Recently, a friend of mine moved out from home. For context, she’s British Bangladeshi, from a somewhat traditional and religious household, wherein women are made to live under the tyrant rule of the men in their lives and serve said men. This act culminated in tears, emotional blackmail and endless guilt trips. I met this same reaction a few months ago when I left for, like, two weeks.
Whilst, of course, two weeks doesn’t really count as moving out, it was still a decision in which I packed my bags, all of my important documents and disappeared without saying anything. The only way many of us brown girls can really actually take our autonomy in our own hands. I told my parents my decision on the phone. This same choice was echoed by my friend who moved out. It may be a cruel and even a bitchy way to leave things, but leaving without so much as a proper goodbye, and then breaking the news over the phone where we have the power to hang up, is honestly the best, and easiest (maybe even the safest) way to take that leap into independence.
The thing about independence, when it varies across cultures and families, is that it is so hard to come back and grab hold of it, when so many of us (see: South Asian women) lag behind our male counterparts whether they’re our fathers or brothers or husbands. We were raised with the belief of being less than; of putting the family first, before our very own happiness or our own lives. The first act of gaining a semblance of independence comes with more than just moving out of our childhood home/s—it starts with choosing ourselves, and this in itself is an act of defiance, of standing up tall and proud and strong.
Being a woman from a South Asian background meant bowing down and conforming to the violence that comes from the normative structure in patriarchal societies, as studied by Dobash and Dobash (1978, 1979 and 1981). Though those studies were focused on marital violence, it is still a normalcy in parental-child relationships within the Asian community and Diaspora, given that most parents tightly hold onto their belief system, either passed down from their own parents or brought over with their migration from their own homeland. Personally, I am a first generation British Citizen and my parents are decades older than most, given that they had me eighteen years after their marriage. This enormous age and generational gap between us consists of their mindset being held by traditions and customs still upheld in Bangladesh. It also resulted in them having no parents to turn to when it came to raising me as I grew older, since, by the time I was born, all of my cousins were already in the later years of primary school, secondary school, university or just getting married. To give you a little more context: only four of my (male) cousins are unmarried on my mother’s side, and the rest have spouses and children, well into their thirties or forties, close to their fifties.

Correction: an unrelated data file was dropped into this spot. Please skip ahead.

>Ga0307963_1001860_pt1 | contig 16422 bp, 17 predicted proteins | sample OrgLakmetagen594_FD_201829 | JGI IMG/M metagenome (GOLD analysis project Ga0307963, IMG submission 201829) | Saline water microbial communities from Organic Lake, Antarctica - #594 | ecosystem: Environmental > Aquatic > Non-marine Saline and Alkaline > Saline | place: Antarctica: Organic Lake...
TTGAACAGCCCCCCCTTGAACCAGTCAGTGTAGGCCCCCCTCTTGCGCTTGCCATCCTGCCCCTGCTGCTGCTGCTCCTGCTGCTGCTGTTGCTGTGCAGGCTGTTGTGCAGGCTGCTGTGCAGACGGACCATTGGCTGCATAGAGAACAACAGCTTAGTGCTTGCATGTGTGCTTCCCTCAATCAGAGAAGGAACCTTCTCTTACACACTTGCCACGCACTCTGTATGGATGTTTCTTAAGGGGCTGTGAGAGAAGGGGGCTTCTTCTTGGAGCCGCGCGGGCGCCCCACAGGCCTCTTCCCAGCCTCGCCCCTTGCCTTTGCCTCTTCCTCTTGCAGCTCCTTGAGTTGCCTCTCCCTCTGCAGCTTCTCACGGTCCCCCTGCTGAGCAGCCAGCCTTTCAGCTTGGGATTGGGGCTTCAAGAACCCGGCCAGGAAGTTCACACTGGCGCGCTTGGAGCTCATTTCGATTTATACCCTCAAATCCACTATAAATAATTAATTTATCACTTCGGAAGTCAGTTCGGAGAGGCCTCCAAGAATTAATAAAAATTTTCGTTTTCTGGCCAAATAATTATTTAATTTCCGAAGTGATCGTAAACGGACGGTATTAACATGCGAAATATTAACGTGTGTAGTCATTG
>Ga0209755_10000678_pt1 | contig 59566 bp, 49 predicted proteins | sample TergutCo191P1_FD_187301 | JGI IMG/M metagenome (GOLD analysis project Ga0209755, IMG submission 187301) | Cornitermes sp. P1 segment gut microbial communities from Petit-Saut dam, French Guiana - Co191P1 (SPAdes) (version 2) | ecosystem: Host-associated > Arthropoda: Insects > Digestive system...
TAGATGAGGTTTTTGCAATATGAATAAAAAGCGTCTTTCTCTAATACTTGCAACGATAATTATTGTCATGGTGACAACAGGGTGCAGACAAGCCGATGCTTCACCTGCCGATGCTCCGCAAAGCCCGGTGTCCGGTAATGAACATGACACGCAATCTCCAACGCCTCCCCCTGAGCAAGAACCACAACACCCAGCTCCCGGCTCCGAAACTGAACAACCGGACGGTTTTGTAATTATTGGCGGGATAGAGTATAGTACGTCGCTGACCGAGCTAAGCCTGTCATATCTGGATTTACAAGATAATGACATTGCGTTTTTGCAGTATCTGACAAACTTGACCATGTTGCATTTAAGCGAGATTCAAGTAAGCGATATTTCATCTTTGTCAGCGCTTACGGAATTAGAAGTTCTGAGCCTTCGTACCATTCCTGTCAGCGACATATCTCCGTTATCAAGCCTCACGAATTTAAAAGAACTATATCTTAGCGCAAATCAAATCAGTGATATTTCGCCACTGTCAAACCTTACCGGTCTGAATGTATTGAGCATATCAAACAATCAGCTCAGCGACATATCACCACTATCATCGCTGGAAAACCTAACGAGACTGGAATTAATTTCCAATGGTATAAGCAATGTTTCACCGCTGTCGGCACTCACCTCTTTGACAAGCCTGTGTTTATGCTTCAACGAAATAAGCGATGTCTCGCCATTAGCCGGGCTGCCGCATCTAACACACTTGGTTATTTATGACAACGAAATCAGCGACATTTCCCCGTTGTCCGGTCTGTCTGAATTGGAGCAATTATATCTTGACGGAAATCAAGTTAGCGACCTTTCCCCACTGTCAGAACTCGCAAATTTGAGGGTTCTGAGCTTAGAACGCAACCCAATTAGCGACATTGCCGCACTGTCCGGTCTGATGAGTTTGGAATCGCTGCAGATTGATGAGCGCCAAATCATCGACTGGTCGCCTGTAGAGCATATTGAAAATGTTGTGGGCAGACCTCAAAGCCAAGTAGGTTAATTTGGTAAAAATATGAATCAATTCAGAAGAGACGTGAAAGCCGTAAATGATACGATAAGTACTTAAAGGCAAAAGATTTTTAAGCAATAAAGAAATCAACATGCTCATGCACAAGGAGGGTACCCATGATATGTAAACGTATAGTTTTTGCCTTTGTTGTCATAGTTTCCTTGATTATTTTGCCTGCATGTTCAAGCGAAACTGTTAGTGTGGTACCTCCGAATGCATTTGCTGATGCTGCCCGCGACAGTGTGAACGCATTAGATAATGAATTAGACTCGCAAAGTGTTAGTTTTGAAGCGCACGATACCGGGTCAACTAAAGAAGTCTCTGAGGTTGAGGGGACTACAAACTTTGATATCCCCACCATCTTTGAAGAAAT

Moving out should be an exciting, happy event, but it is overshadowed by what is termed as ‘Brown Girl Guilt’, the suffocating embrace of feeling as if you’re doing something wrong by going against your family’s wishes, wants or desires. This guilt eclipses every other emotion, taking what should be exciting and twisting it into something struck with choking remorse, fear of breaking hearts that shouldn’t be breaking for crossing one of the most normal and basic milestones of life and marred by blame. Blame from yourself, blame from your family, the culture and even complete strangers. Even with everything now I am personally trekking through, dragging my feet as if through slush, I am feeling this inevitable guilt weighing me down, residing on my chest like a boulder of rocks I can’t move away from.
Leaving home is only the first part of gaining independence as a brown woman, because with it comes freedom: the freedom to truly, finally be yourself, away from the judgemental and toxic eyes constantly on you and whispers passing from person to person. The freedom to dress how you want, eat what you want, come home where you want. At home, some of us are forced to cover up, shield our body from men’s eyes, when really they shouldn’t be looking anyway—shorts or t-shirts are never an invitation for anyone to look. Freedom is wrangled from our hands at birth, taken so far from us until it is no longer visible. We spend our entire lives running towards it, sometimes thinking that marriage will be a form of independence and freedom, an escape, anything to leave the home of tradition and culture. But independence is never independence if we seek it from another person—it’s something to find on our own, grab between our hands and hold it close and never let go. It’s a form of power, strength and courage.
This culture will do everything it can to rip our autonomy from us, controlling our dress code to the way we look, eat and behave. Escaping it comes with guilt we shouldn’t have to feel, but it’s still ingrained in us like a parasite sucking on our blood, shattering our ribs and turning it into a gilded cage of brown girl guilt, our hearts thrumming against it like something trapped. Leaving is only the first step toward independence, being free of the guilt is the second, and that can take a lifetime.
The Brown Girl Guide to moving out is remaining strong in your decision and fighting everything to get your freedom, when it goes against everything the culture stands for. The patriarchy won’t crumble until we learn our worth and wield it like armour against those that try to minimise it.
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